When we were in Rome I really wanted to travel down south to Naples but instead, we went north to Florence on an all-day tour. We had a great time and learned a lot, but I’d still like to make a return visit to southern Italy.
Rome’s famous and arresting Trevi Fountain
That’s why my interest was peaked when I spotted a piece in Condé Nast Traveler (March 2018) by Katie Parla, a writer who knows the best way to travel from Rome to Naples. There are two options: If one goes by high-speed train it takes just over an hour. But she elects to stretch her trip into a four-day journey and, as she says, “Sit for three courses at 400-year-old restaurants and visit Bourbon palaces.”
She warns that one should rent a car that can handle narrow streets. Then begin your journey by heading for the hilltop town of TIVOLI. From here, drive south to OLEVANO ROMANO, a town of stone houses overlooking the area’s dormant volcanic peaks. Parla says, “I’ve driven nearly every back road of southern Italy – this view never fails to blow me away.”
A fruit stand in Naples, Italy – photo courtesy of Condé Nast Traveler, Vol. II 2018
In the morning, she follows Via Casilina to CIOCIARIA, a region known for its cucina povera (or humble cuisine) and otherworldly mountainous terrain. She advises one to, “Ignore the industrial parks you’ll pass through because you’ll soon be back on a green stretch and heading for the medieval town of ANAGNI.”
WHERE TO PARK
Most villages have pedestrian-only streets so it’s best to park in lots outside the town walls. Driving deeper into the Ciociaria region she says, “A great dinner stop is Agriturismo Cerere, with its homemade pasta. Then spend the night at Sotto Le Stelle – a rustic-luxe albergo diffuso that was once a bishop’s home.
Parla notes, “The last time I did this trip, I began with a visit to Agricola San Maurizio, an organic farm and then drove south to a switchback road that led to the Abbey of Montecassino, a restored Benedictine monastery that was destroyed in World War Two.”
In striking contrast and 30 minutes southeast is SAN PIETRO INFINE, a stone village intentionally left in ruins to bear witness to the ravages of war. Its crumbling walls eerily preserve the aftermath of destruction.
A PALACE AND A PIZZERIA
Just 45 minutes south is Reggia di Caserta that was built by the Bourbons in the 18th century and has a mind-boggling 1,200 rooms. From here one can grab a table at Pepe in Grani – hands down the most celebrated pizzeria in Italy. Heading an hour southwest one finds SANT’ANASTASIA, a village on the slopes of Mount Vesuvius. Then, Parla says, “Heading west, I can tell I’ve hit NAPLES by the darting scooters.”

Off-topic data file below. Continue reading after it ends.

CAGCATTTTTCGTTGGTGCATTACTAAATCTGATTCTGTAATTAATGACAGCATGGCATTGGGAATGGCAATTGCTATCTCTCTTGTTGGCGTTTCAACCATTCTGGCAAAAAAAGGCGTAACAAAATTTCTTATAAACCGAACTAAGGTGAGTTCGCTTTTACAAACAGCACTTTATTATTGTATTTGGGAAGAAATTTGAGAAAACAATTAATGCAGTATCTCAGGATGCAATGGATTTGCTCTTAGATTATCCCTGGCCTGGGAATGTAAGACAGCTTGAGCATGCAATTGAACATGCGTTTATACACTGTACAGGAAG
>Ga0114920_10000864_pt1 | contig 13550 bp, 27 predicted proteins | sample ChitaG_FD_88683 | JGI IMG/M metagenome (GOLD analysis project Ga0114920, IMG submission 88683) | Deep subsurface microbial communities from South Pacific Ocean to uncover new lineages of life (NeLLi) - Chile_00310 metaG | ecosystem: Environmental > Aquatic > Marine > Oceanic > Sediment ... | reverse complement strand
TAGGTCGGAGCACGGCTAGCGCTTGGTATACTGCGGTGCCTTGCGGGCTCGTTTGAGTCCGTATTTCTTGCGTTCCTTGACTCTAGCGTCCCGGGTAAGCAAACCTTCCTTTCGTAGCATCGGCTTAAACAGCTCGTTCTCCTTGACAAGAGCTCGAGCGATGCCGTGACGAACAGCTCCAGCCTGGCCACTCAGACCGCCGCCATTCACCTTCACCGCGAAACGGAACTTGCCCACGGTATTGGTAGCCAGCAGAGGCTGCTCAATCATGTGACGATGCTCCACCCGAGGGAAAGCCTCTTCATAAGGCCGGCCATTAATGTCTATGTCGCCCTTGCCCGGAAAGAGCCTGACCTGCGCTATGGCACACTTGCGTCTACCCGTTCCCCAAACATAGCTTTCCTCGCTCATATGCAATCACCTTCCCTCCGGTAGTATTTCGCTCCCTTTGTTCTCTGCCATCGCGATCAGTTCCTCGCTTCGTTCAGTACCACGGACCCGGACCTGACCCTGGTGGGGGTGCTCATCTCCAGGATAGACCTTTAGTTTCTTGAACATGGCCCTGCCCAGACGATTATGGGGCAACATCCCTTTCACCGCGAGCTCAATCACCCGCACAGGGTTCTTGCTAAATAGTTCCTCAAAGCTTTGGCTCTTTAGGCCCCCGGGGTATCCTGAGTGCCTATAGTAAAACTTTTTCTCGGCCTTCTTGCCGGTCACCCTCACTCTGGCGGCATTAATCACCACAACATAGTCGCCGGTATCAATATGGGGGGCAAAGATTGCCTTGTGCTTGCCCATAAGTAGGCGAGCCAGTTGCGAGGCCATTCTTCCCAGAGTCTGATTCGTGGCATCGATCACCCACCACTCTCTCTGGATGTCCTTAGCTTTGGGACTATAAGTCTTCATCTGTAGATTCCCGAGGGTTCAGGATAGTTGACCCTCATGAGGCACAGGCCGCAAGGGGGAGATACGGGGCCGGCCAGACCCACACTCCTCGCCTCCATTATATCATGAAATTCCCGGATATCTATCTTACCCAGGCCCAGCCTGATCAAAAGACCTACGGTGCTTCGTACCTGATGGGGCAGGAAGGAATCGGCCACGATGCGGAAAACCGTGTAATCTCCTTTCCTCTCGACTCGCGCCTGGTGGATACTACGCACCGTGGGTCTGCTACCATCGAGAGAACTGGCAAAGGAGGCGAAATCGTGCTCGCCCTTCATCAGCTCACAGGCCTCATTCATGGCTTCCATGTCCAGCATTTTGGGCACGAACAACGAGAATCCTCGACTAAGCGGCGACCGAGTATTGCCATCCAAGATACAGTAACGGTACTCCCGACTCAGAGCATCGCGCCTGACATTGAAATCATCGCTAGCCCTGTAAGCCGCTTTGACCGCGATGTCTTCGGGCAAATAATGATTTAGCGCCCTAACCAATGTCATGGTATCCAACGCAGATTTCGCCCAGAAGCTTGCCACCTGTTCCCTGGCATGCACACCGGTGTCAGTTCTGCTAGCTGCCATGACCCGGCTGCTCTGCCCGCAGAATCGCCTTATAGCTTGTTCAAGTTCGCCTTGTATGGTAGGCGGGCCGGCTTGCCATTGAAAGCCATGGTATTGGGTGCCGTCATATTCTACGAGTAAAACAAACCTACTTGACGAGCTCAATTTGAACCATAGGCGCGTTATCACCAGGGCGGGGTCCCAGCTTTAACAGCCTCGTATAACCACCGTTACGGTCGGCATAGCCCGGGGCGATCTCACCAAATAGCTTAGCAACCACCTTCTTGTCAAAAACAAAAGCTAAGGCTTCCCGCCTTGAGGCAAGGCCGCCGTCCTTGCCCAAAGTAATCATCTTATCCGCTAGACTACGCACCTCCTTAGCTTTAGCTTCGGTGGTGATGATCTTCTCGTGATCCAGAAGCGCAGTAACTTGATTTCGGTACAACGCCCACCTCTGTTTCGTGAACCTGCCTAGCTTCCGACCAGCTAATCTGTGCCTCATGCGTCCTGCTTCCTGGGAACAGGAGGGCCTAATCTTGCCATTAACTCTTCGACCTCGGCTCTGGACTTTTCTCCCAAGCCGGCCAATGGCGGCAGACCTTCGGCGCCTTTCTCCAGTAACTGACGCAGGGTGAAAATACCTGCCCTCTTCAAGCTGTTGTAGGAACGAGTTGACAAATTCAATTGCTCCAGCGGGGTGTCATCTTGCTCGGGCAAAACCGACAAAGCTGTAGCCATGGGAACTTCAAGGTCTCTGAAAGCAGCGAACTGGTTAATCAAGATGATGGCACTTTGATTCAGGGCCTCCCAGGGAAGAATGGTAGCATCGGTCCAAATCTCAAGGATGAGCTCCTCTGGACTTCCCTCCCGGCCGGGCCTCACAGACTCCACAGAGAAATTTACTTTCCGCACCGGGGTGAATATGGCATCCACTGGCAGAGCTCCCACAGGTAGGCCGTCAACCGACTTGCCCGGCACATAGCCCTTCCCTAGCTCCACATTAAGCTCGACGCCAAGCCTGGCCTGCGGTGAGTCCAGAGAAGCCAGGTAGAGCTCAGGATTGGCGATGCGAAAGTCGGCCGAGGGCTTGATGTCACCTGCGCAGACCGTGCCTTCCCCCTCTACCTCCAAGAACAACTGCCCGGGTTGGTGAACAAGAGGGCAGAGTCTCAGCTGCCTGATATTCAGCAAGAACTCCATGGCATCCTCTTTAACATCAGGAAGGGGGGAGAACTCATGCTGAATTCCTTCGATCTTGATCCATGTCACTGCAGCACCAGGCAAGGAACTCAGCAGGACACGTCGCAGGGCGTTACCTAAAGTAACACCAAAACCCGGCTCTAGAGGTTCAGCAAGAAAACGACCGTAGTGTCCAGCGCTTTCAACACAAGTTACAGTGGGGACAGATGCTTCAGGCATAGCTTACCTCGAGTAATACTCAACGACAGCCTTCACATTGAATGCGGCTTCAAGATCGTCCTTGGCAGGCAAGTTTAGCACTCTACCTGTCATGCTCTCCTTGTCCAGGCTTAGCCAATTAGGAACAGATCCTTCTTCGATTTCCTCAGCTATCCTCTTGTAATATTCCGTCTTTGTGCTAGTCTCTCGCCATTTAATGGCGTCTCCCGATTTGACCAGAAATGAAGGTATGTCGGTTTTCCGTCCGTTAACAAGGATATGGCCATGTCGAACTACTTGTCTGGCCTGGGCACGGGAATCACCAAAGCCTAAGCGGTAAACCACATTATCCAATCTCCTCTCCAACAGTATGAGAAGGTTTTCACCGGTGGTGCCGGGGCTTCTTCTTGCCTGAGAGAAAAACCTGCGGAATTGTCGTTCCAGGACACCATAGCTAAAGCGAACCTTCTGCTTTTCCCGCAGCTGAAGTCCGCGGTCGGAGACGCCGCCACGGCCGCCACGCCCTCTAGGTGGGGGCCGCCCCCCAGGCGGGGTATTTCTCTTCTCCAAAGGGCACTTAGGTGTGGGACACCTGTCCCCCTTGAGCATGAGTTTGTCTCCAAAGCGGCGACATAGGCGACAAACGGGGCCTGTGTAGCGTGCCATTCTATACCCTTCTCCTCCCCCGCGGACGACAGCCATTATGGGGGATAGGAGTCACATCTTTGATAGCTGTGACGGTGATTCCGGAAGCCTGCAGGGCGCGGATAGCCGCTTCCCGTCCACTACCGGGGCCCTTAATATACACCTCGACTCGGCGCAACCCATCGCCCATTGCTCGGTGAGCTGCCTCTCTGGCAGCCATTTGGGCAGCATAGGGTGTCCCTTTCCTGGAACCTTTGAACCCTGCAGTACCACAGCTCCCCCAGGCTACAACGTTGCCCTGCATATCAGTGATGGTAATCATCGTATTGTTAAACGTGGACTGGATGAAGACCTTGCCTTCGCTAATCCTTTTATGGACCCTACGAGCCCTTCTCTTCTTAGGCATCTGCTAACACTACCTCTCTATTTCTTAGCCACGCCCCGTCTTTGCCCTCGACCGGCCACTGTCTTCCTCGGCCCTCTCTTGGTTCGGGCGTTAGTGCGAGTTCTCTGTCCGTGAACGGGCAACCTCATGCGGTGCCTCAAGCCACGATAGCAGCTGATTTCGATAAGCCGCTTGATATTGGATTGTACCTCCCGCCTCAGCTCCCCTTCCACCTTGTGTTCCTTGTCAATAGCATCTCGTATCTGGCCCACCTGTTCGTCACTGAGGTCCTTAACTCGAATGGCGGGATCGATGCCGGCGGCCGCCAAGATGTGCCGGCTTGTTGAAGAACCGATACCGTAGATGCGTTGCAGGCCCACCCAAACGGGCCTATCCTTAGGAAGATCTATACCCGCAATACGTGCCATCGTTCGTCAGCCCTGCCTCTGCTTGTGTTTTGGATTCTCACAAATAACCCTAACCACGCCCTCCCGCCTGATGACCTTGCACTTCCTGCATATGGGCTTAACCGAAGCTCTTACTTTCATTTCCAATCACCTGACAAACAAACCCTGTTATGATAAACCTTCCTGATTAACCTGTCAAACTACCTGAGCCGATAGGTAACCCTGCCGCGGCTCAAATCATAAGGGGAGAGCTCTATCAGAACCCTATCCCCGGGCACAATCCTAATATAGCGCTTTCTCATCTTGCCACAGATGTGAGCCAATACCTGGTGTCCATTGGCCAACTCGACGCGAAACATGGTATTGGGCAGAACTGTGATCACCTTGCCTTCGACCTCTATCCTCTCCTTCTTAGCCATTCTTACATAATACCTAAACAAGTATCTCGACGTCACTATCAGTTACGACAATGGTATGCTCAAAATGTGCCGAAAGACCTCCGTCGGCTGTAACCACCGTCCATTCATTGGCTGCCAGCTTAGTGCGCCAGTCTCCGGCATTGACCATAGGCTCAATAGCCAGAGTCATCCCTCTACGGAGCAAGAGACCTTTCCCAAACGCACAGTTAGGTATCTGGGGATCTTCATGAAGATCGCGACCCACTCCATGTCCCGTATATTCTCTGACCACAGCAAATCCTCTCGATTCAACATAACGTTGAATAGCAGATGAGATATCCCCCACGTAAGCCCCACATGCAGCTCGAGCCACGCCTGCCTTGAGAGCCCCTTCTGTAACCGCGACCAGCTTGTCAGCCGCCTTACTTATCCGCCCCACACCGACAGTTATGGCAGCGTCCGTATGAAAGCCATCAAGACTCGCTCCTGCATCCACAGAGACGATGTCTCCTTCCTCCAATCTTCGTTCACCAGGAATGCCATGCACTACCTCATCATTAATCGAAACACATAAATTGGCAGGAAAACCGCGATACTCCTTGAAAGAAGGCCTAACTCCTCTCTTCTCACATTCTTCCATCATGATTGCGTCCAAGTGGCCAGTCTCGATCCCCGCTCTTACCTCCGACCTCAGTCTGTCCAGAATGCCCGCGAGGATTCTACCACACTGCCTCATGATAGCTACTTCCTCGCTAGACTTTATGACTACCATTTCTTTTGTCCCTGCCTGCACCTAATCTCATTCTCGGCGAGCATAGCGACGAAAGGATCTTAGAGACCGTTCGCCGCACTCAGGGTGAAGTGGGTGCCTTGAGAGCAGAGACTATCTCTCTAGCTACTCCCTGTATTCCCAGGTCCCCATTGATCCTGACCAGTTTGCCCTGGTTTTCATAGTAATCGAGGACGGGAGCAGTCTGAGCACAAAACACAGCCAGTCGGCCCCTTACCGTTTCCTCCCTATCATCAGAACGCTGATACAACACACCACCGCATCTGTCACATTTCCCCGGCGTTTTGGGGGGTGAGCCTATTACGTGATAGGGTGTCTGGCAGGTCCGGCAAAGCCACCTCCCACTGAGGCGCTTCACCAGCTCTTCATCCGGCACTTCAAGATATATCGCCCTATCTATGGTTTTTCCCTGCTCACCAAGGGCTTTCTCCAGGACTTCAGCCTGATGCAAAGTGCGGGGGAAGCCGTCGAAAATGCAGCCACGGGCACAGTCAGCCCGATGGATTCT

Pizza pies from Pepe in Grani, Italy – photo courtesy of Condé Nast Traveler, Vol. II 2018
THE LATEST ON CUBA
CLICK HERE to read our most recent mention of Cuba. Now it’s time to give you an update on this island country because the federal government has put new restrictions in place. Here’s an easy-to-read overview:
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Americans love people with lots of spirit – individuals who are willing to push boundaries – in the best sense of the word. And, Meghan Markle, Duchess of Sussex, has done this with her flair for fashions that really work. This is why we love her.
After reading about Dolce & Gabbana’s new shop at 155 Mercer Street in Manhattan’s SoHo, I decided to pay a visit to see these digs for myself. On Friday, August 17th when it was close to 90 degrees F. I took the Downtown #6 subway and got off at Spring Street (a 10-minute trip). This left me at Spring/Lafayette and from there I walked west to Mercer where I crossed the street and took a short walk to 155 – all told a fairly easy jaunt.
There is something fun about watching the designer's vision on the runway. Yes, not all of the looks are practical, but it helps to bring what once were drawings and ideas to life. That part of the creative process is interesting to me. When it comes to street style, I have grown to appreciate this fashion scene.
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